Book Review: Tudor Adventurers
Keeping Up with the Tudors
By James Evans
Pegasus Books, 2014
“The voyage in search of a north-east passage to Asia in 1553,” writes James Evans in his impressive history-writing debut, Tudor Adventurers, “organised by Sebastian Cabot, and led by Sir Hugh Willoughby and Richard Chancellor, was one of the boldest in English history” – and, he rightly adds, it deserves to be better known. The heart of Tudor Adventurers is his attempt to rectify that imbalance by telling the story of Willoughby and Chancellor, and he does a rousingly successful job.
That joint voyage, inspired and organized by “the brilliant, enigmatic and divisive navigator” Sebastian Cabot and undertaken by veteran seaman Chancellor and courageous dilettante Willoughby, eventually brought their small group of ships to the mouth of the Varzina River estuary, the White Sea, and the Kremlin of Tsar Ivan the Terrible, and when writing empathetically about the valor of his main characters, Evans quite rightly stresses: “It is desperately hard, in the twenty-first century, to grasp the magnitude of what these men attempted. They sailed away from family and friends, into waters that were wholly unknown.”
Evans indulges in a very dramatic you-are-there flavor of popular history in order to convey something of that magnitude in all its immediacy, so his readers can get a sense of what it was like to wrestle these primitive vessels into the open ocean:
On each ship, shouts came first from the captain, then, more loudly, from his bosun – unless he used a whistle. Two seamen climbed nimbly to the yard on the forward mast to release the foresail. Then, more shouting, before, to the accompaniment of a throaty shanty, the crew hoisted the heavy main yard: ‘Haul all and one, Haul all and one, Haul him up to us, Haul him up to us.’ The mainsail was unfurled and ‘sheeted home’ – that is to say, the ropes attached to its lower corners were drawn tight and secured. Topsails were set and hauled taut, and, in the stern the mizzen was hoisted and adjusted. A strong, invigorating pull was felt as the wind filled the canvas. As they picked up speed, the ships lifted and rolled faster on the swell.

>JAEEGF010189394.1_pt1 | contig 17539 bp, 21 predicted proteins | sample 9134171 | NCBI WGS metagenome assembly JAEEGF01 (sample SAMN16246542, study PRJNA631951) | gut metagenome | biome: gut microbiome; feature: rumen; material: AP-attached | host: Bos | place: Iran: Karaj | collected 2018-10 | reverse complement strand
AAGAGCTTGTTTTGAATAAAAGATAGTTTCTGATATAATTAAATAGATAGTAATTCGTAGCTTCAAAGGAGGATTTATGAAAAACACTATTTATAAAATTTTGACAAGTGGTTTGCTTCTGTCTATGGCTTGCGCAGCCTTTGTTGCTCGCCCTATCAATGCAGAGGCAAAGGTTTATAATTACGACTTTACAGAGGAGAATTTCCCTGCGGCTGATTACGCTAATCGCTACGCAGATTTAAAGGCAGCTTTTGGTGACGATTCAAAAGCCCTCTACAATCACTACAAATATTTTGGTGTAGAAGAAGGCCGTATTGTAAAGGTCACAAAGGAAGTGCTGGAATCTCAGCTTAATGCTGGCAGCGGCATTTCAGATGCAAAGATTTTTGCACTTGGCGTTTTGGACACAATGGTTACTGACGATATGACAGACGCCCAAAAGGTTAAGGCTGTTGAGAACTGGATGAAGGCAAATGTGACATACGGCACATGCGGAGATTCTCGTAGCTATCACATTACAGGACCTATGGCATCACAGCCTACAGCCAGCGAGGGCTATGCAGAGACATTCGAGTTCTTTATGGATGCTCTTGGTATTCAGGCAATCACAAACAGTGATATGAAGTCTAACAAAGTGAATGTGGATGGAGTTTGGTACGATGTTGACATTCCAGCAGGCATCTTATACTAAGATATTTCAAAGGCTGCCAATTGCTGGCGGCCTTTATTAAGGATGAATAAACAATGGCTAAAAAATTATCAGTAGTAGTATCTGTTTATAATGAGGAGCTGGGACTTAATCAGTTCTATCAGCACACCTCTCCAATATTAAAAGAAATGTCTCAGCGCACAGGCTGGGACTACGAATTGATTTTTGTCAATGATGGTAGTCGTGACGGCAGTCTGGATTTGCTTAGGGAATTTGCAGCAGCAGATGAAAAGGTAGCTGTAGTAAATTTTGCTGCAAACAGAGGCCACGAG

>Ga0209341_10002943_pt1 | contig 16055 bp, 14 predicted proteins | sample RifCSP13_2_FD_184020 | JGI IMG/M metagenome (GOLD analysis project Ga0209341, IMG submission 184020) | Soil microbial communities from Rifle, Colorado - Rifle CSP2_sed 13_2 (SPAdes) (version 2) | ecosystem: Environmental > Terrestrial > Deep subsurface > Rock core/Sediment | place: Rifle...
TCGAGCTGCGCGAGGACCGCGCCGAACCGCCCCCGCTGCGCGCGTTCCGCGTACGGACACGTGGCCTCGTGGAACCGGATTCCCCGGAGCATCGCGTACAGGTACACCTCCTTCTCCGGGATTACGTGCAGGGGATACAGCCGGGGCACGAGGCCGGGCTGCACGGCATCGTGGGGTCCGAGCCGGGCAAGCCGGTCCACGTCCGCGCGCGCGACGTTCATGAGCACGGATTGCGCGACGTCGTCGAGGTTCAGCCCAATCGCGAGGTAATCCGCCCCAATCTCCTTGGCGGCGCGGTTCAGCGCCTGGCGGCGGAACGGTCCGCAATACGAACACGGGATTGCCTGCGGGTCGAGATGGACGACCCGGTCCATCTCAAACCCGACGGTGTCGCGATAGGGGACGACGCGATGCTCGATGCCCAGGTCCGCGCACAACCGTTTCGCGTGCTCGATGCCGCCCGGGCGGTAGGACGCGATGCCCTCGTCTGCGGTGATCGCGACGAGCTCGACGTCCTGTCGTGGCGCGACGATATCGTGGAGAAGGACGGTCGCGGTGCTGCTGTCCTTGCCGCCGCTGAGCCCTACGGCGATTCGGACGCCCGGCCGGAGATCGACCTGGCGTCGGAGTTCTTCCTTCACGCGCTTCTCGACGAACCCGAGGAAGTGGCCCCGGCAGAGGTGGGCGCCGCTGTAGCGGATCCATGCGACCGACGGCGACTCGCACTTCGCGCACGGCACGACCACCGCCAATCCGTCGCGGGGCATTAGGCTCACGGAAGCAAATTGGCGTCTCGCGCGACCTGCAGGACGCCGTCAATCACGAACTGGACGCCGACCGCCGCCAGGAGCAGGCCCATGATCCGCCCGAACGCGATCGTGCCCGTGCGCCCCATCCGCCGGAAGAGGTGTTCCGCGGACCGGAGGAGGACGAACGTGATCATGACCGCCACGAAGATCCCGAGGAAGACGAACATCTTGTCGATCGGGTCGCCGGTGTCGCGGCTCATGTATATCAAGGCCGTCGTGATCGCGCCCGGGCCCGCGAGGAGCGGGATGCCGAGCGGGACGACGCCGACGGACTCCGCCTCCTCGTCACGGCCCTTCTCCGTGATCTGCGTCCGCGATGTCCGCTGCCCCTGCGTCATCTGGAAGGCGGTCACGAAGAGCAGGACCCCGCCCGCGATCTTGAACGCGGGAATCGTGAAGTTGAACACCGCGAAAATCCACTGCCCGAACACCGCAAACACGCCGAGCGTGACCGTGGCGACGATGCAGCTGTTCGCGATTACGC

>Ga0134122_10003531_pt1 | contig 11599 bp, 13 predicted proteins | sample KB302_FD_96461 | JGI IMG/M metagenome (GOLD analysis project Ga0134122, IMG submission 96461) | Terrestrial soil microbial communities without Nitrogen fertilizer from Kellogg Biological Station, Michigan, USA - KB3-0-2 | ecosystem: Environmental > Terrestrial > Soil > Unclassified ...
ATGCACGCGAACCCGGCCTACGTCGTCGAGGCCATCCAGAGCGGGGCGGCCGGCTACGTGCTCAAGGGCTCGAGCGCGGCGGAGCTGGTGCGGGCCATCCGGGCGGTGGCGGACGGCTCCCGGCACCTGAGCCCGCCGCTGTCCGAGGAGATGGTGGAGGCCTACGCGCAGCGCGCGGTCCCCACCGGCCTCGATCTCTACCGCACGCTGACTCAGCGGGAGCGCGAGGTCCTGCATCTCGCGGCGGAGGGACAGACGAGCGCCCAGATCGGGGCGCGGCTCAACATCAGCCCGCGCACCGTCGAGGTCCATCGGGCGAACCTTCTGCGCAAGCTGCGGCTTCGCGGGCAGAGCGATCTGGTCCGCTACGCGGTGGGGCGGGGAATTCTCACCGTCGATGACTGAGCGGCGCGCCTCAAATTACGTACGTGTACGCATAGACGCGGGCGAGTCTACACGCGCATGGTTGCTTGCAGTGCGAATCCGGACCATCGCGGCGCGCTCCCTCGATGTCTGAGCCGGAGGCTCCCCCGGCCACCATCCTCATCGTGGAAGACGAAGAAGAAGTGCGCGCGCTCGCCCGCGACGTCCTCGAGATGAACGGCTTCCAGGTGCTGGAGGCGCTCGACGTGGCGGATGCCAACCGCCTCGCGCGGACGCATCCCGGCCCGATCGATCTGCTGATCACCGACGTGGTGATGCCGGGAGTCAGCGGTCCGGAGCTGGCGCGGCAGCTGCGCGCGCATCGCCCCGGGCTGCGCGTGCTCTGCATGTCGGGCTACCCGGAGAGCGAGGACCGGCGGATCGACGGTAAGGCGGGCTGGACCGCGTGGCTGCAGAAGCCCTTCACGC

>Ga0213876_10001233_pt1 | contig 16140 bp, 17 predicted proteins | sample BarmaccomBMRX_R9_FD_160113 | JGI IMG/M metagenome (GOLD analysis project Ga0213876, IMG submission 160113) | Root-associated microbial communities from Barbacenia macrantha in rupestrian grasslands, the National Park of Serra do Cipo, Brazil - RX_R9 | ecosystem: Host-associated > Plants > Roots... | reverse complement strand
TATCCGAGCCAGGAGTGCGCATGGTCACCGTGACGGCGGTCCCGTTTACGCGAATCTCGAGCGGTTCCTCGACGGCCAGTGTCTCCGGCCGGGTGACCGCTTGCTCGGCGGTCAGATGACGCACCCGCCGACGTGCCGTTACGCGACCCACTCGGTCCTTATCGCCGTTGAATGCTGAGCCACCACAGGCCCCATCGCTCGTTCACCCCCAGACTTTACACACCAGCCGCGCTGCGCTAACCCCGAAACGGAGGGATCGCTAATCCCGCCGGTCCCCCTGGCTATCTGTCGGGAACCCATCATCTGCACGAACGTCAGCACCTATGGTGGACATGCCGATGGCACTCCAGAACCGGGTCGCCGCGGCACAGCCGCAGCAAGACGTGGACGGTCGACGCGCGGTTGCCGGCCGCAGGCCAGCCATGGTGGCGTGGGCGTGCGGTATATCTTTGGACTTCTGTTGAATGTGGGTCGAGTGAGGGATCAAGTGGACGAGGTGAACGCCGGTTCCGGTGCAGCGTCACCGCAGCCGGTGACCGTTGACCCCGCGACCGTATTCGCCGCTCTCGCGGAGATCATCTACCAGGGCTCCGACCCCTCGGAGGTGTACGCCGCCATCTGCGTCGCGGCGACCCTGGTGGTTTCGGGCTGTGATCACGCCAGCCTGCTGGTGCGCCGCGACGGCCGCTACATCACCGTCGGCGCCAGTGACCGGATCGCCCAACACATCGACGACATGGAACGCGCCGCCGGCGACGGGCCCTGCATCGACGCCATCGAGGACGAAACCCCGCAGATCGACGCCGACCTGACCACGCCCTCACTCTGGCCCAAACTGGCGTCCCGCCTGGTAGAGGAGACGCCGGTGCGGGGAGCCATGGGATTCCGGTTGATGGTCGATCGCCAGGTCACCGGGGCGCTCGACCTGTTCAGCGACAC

Willoughby and Chancellor were eventually separated, and their two branches of the expedition experienced some similar hardships (bad provisioning, bad navigation equipment, merciless, monstrous weather) and very different fates. Chancellor and his men made their way to the court of the notorious Russian Tsar, who threw lavish banquets in their honor. Evans uses a good deal of poetic license and probable supposition in order to capture the strangers-in-a-strange-land feel of the reception:
Outside, the thick snow and the pale, almost white stone of the Kremlin palaces and cathedrals reflected any light from the moon or the stars. Crushing through the powder that was cleared from frequently used paths and stairs, the men’s alcohol-scented breath formed thick clouds in air that was stingingly cold.
Sir Hugh, in the story’s alternate plot, faces the relentlessly worsening weather in “the cooling waters of the Varzina” as they come face-to-face with the essential fears of all far voyagers:
As the weeks passed, conditions became dramatically worse. The hours of daylight dwindled and the temperature fell. Remaining on board ship, rather than attempting to make shelters on land, the men listened nervously to the freezing north-easterly winds which blew snow and ice across the water and rattled the rope in the rigging. Before long, most of their days were spent below deck, in near darkness, listening to the weather and to the angry creaking of the ship timbers as they were squeezed by the expanding ice. Always there was the underlying fear and uncertainty: how bad would things get?
As a simple well-told nautical thriller, Tudor Adventurers would already be an immensely satisfying read, but Evans generously pads out his story with equally-skillful bigger-picture details about the shifting political and cultural landscape of Tudor England, the touch-and-go backdrop against which professional navigators and explorers like Cabot, Chancellor, Drake, and company had to contend. And while some choices of emphasis in this bigger picture may strike some readers as puzzling (a book on Tudor-era seafaring that mentions seals twice as many times as it mentions poor Martin Frobisher? No wonder the man hardly ever smiled), the end result is a much-needed update to Foster R. Dulles’s Eastward Ho! from almost a century ago.